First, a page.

An aspirin a day keeps a heart attack away — or so we thought.
For years, doctors advised seniors to take a daily dose of baby aspirin to help prevent heart attacks and strokes. However, this advice is changing as new research emerges.
As WebMD.com reports, those aged 60 and older who have not experienced a heart attack or stroke should stop taking daily aspirin entirely. “Because the chance of internal bleeding increases with age, the potential harms of aspirin use cancel out the benefits,” said Michael Barry, M.D., a member of the U.S. Preventive Services Task Force.
But don’t worry: Seniors can still decrease their chances of heart attacks and strokes. The best prevention is to live an active and healthy lifestyle. Here are four ways to do just that:
Healthy eating will allow you to control your blood pressure and monitor your cholesterol, which can help prevent a heart attack and stroke.
“When trying to maintain a healthy diet, it is important that you control your portion size and incorporate more fruits and vegetables into your meals,” says dietary manager Albert Domingo at Villa Valencia Healthcare Center, a skilled nursing facility in Laguna Hills, California.
Domingo recommends using a bowl or small plate when dishing your food to prevent overeating and to fill your plate with colorful vegetables like broccoli, carrots and squash. “Eating a variety of colors will help you obtain more nutrients and minerals.”
Seniors can also try to limit saturated fats, refined sugar, overly processed foods, fast foods and sodium. Choose low-fat meats like lean turkey and substitute unhealthy foods for healthier options. For example, replace sour cream with plain Greek yogurt and vegetable oil with applesauce. If you have a sweet tooth, opt for dark chocolate or sugar-free treats to appease your sugar cravings.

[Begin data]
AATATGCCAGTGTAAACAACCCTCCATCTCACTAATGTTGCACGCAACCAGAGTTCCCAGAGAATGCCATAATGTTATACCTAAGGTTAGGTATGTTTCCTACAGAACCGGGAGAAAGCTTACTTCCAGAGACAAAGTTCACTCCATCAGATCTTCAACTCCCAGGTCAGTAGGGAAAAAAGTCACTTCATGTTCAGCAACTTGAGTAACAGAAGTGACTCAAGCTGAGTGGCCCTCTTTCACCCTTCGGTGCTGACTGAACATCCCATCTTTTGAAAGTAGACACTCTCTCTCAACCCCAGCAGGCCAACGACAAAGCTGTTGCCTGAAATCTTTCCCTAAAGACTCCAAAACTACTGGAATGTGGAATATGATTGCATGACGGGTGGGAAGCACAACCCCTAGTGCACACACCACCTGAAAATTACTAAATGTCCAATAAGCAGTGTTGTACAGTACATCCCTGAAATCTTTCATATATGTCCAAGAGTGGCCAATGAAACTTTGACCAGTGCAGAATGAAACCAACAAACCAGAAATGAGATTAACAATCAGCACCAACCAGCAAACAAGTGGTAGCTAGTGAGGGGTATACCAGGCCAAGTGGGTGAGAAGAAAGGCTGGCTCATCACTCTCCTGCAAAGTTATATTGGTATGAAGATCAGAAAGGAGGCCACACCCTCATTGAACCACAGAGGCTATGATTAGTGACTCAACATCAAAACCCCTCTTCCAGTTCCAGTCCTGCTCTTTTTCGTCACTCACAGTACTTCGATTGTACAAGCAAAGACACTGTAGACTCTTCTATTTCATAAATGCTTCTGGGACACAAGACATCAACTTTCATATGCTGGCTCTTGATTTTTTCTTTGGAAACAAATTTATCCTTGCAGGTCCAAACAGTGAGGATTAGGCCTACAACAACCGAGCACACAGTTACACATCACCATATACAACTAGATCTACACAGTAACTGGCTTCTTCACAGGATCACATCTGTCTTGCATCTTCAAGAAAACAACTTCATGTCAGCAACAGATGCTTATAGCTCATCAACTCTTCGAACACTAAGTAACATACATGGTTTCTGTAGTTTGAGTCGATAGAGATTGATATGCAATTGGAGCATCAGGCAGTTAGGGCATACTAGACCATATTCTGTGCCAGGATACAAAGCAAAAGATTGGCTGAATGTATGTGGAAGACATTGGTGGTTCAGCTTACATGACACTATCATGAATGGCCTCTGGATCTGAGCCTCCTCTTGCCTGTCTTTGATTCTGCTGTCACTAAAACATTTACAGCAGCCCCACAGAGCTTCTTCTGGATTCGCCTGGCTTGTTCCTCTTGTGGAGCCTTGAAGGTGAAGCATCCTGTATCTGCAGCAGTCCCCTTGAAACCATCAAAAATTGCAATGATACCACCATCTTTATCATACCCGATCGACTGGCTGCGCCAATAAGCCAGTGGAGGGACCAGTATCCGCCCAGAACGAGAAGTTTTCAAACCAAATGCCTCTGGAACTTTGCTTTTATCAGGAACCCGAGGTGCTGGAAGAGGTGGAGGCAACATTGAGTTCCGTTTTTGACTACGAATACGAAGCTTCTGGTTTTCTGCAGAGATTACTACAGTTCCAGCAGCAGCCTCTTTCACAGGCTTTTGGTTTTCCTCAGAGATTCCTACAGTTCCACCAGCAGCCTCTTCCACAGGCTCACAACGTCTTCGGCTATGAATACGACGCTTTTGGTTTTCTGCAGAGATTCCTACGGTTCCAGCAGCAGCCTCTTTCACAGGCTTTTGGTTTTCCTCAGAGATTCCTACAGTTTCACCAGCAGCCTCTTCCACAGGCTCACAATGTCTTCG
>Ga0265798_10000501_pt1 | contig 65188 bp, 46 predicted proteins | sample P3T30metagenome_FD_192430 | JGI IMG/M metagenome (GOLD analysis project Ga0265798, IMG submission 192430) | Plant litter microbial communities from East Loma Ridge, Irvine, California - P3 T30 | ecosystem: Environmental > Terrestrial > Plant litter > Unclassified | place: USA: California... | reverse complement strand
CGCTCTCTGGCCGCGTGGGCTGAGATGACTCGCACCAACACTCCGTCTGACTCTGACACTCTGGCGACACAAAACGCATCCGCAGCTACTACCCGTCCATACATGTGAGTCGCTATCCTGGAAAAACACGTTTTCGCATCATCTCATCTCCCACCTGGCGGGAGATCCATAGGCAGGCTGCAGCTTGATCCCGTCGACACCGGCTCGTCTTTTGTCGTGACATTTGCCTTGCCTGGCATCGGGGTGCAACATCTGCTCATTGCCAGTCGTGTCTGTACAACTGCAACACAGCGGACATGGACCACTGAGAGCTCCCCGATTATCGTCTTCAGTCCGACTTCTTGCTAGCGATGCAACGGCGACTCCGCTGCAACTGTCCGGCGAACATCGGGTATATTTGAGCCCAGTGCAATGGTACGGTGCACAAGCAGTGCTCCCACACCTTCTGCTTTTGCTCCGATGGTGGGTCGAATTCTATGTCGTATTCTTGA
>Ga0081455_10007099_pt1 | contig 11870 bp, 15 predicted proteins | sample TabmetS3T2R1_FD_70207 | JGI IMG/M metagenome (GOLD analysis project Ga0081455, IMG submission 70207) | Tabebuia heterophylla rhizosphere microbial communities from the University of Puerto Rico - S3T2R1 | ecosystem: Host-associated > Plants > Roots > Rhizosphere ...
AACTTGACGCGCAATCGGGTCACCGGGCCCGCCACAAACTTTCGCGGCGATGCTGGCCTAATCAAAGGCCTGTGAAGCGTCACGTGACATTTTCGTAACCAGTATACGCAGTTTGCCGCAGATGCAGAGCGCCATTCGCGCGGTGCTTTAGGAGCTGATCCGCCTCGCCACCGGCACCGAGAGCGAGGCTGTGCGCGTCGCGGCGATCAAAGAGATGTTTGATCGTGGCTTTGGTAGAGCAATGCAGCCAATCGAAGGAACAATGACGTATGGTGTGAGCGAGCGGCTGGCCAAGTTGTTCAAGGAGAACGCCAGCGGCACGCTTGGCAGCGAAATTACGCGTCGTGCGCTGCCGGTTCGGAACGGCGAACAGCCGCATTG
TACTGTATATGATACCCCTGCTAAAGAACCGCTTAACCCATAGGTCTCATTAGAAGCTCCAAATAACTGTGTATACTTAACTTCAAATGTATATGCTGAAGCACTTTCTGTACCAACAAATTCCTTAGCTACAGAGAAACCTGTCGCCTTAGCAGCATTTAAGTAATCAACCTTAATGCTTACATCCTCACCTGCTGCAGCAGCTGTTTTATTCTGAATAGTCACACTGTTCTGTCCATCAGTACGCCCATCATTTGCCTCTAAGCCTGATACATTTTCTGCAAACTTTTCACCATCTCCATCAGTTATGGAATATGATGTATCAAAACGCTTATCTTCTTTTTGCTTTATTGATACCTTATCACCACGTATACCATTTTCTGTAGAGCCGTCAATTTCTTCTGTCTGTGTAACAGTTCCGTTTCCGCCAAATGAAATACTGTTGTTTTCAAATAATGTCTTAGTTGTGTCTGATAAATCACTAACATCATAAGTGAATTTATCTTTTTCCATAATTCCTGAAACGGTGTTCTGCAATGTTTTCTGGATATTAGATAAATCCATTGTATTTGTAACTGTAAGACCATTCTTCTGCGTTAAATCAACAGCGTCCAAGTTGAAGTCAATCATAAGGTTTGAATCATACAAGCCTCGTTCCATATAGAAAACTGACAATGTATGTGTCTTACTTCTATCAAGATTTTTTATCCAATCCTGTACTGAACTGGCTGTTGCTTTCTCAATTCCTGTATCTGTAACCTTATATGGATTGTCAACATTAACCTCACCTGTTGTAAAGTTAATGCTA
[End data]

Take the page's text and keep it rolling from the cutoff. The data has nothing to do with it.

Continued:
Following these tricks can help you maintain a healthy heart that is less susceptible to heart attacks and strokes.
Exercise is a great way to keep your heart healthy and strong. Just ask NCBI researchers: After monitoring over 4,000 seniors around age 73 and free of heart disease, researchers found that after 10 years, over 1,000 of these individuals had passed away due to some form of heart disease. The study concluded that physical activity is associated with a significantly lower risk of heart conditions.
As a senior, the idea of running or riding a bike may not seem too appealing. The good news is that any physical activity that increases your heart rate is considered exercise. This includes taking short walks around your retirement home, strengthening your muscles with light weights, or practicing your balance by walking up and down a set of stairs.
Before participating in new exercise routines, discuss your plans with your doctor to help prevent injury and physical complications.
Smoking puts you at a higher risk of heart attack and stroke and causes almost 20 percent of cardiovascular disease deaths every year. When you smoke, the chemicals you inhale cause the cells that line your blood vessels to inflame. The damage your heart and blood vessels receive over time can lead to intense heart conditions.
However, if you quit smoking now, your heart can recover quickly. Within 20 minutes after smoking your last cigarette, your heart rate and blood pressure drop. A year after your last cigarette, your risk of getting a heart attack is reduced dramatically; 14 years after that, your risk of coronary heart disease is the same as a nonsmoker’s.
If you have trouble quitting smoking, talk to your doctor about recommendations, use your loved ones as a support system and look for tips from reputable sources.
Heavy drinking can increase your risk of heart attack by 40% and your risk of stroke by 35%. The American Heart Association recommends drinking in moderation if you want to drink at all. This means that men should only have one or two drinks per day, and women should only have one. By monitoring your alcohol intake now, you can help prevent heart disease later on.
A healthy heart is a happy heart. Although aspirin is no longer the silver bullet we once thought it was, there are other, better ways to take care of your heart. As you develop a healthy diet, exercise regularly, stop smoking and drink less, you can decrease your chances of having a heart attack and stroke and improve your body’s overall health.
Marisa Gooch is a project manager at Stage Marketing, a full-service content marketing agency based in Provo.
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